Deep learning with MRI mimics cardiac technologists

By Wayne Forrest, AuntMinnie.com contributing writer

October 31, 2018 --

Monday, November 26 | 3:00 p.m.-3:10 p.m. | SSE04-01 | Room N226
Researchers are reporting success with a deep-learning convolutional neural network designed to localize key cardiac landmarks to help with complex examinations such as cardiac MRI.

Convolutional neural networks (CNNs) form a category of deep learning that uses filters to scan images to detect shapes, edges, and contours, study co-author and scheduled presenter Kevin Blansit, PhD, a graduate researcher at the University of California, San Diego (UCSD), told AuntMinnie.com.

"When these filters are combined, more complex structures can be detected, such as the mitral valve of the heart," Blansit said.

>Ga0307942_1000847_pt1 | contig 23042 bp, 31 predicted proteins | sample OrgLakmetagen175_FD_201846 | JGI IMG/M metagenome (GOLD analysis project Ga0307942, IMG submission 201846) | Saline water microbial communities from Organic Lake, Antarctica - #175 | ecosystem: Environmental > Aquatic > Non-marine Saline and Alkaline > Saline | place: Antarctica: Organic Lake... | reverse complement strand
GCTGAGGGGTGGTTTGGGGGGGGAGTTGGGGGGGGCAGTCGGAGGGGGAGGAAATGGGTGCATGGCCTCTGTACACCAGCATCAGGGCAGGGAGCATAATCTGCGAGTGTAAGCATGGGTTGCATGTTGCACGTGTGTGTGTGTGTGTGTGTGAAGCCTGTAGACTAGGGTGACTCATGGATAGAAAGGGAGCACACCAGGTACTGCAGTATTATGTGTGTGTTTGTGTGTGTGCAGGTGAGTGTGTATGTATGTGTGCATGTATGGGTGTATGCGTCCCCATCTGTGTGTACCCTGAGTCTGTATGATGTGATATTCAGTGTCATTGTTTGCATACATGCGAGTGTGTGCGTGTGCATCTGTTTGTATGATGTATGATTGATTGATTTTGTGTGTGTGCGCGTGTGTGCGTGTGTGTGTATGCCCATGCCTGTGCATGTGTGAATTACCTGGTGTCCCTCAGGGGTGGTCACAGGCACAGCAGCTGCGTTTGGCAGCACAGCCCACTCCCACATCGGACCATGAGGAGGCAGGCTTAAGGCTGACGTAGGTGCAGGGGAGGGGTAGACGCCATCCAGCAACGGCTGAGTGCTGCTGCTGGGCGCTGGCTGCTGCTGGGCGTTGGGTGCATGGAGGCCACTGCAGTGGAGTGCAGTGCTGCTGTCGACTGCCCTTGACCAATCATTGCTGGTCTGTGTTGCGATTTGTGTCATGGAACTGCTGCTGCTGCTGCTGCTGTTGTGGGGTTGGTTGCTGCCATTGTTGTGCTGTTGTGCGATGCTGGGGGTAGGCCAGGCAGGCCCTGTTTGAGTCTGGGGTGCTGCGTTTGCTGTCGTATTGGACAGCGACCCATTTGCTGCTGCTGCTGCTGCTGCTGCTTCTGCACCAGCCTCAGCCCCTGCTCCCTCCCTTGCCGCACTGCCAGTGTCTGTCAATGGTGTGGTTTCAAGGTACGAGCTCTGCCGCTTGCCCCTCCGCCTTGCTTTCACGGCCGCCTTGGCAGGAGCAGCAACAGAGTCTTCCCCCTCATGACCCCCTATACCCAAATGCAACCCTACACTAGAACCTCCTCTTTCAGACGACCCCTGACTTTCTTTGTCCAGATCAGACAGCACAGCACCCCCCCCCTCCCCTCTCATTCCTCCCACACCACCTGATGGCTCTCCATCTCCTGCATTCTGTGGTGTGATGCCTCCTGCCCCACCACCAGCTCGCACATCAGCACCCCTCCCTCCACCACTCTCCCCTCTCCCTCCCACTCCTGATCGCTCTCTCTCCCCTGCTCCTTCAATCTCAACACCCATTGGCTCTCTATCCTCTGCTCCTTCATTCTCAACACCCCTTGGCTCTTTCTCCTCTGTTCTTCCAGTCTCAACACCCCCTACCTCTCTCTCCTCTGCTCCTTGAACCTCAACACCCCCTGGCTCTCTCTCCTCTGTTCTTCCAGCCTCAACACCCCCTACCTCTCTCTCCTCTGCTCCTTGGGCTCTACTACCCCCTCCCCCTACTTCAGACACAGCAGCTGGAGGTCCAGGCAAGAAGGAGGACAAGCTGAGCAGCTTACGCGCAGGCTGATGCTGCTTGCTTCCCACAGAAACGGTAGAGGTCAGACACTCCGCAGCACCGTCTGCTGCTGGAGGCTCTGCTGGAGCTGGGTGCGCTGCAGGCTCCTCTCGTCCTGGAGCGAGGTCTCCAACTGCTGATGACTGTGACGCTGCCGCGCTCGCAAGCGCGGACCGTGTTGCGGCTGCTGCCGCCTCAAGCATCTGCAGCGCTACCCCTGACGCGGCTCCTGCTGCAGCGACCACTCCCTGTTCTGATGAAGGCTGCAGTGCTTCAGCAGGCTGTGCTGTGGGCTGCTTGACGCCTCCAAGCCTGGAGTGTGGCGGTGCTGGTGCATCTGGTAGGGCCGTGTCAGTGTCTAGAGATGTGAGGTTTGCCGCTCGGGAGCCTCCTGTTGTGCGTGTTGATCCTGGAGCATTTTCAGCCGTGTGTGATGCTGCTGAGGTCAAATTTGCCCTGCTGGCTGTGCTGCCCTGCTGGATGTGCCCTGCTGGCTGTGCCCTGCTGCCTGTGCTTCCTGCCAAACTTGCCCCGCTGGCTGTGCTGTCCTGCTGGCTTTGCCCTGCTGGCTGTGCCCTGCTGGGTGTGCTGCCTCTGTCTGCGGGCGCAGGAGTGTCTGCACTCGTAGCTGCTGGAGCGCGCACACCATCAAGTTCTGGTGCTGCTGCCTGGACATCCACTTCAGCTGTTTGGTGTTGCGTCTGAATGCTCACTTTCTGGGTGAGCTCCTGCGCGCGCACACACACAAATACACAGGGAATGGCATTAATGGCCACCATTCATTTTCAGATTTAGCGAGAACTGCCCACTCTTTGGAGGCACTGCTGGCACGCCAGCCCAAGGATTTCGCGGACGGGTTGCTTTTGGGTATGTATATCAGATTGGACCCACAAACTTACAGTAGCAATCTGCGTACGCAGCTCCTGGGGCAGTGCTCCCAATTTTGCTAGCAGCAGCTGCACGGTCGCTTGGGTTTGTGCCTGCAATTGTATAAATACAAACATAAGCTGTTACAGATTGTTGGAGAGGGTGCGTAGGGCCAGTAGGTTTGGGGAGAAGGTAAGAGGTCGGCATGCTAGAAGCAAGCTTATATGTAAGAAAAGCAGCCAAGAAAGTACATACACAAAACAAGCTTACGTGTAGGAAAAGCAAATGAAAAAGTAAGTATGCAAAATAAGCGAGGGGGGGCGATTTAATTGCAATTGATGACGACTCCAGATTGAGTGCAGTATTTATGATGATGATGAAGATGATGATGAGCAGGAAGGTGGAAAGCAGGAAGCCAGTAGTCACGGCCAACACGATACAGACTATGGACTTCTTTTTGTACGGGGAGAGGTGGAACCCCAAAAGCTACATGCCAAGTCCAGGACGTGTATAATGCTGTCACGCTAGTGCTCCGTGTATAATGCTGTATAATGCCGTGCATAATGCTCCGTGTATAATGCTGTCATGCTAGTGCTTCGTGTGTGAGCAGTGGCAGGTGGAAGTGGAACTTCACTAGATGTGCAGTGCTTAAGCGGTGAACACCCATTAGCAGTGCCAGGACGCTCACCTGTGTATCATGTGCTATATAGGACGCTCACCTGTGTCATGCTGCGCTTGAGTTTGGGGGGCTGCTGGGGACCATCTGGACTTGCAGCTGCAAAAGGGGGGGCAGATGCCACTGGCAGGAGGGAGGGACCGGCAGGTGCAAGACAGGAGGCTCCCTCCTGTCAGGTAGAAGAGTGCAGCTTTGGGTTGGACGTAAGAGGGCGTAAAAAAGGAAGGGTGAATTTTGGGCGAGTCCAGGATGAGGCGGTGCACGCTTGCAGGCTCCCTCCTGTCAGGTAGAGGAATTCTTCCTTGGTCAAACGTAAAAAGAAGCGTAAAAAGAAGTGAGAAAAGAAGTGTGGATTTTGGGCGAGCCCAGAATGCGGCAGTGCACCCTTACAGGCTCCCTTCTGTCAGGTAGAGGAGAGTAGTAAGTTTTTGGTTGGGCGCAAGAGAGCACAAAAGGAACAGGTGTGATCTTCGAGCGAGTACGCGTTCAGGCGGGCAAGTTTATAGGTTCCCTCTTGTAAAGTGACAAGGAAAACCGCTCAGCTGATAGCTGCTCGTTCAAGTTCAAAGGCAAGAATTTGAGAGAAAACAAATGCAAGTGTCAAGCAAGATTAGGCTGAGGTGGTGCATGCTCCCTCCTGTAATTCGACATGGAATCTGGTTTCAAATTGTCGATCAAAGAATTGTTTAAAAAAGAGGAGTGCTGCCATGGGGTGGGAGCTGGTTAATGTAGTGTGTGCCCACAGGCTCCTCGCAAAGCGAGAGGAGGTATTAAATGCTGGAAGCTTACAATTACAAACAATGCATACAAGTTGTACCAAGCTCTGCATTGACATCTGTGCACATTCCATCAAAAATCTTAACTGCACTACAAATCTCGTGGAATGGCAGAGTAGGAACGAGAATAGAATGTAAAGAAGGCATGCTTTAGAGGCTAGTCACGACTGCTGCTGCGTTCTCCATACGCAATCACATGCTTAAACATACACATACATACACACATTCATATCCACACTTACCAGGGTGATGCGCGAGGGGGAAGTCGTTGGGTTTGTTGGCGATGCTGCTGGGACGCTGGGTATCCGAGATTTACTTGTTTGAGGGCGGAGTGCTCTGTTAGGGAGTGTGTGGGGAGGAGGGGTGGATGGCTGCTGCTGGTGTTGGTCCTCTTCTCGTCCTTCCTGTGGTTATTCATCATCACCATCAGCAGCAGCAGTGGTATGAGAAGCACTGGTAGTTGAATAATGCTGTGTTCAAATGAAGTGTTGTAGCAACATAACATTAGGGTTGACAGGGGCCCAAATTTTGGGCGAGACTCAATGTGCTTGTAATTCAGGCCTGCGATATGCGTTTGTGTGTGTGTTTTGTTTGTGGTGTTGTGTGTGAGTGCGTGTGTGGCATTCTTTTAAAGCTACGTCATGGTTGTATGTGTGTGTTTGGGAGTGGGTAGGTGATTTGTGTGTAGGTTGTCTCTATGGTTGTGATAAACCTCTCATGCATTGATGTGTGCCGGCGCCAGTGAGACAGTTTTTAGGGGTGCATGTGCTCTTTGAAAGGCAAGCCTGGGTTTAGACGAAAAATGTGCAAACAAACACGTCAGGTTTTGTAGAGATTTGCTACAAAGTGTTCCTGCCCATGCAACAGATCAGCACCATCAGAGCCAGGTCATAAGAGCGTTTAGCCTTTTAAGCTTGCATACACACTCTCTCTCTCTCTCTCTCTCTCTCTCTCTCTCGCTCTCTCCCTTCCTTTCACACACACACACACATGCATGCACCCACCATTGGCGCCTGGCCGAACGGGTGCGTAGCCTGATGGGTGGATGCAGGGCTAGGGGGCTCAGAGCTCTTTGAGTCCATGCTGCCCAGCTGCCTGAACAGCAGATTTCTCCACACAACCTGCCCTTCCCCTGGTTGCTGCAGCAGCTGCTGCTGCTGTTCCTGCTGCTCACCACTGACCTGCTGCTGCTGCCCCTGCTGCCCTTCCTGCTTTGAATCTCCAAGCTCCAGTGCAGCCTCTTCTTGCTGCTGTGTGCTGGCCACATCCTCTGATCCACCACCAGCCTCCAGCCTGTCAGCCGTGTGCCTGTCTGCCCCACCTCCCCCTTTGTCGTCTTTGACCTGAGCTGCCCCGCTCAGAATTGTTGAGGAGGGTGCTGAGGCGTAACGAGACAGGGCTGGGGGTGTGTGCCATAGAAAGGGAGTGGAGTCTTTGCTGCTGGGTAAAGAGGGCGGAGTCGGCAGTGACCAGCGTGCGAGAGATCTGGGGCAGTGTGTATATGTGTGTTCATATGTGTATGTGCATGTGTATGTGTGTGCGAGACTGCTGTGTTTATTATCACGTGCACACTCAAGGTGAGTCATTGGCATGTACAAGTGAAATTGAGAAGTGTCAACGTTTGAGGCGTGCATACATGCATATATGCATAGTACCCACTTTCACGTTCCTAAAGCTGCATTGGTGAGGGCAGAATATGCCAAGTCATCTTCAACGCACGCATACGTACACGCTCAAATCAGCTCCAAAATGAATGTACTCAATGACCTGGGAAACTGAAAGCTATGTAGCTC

In this study, Blansit and colleagues sought to use CNNs to select imaging planes similar to those chosen by dedicated cardiac technologists. The sample included 472 short-axis and 892 long-axis cine series from cardiac MRI scans performed at UCSD from February 2012 to June 2017. The data were then divided into 80% of the cases for training, with the remaining 20% for testing.

"We teach the CNN to perform this task correctly by repeatedly showing the network example images that have a corresponding label," Blansit said. "Over time, the network learns to correctly identify the structures in an image. Because of the wide applicability of deep learning to image data, the artificial intelligence community has become excited in applying these techniques to help radiologists."

In the end, the CNN produced imaging planes on both the long and short axes that were similar to those chosen by the cardiac technologists.


Last Updated np 10/29/2018 1:45:13 PM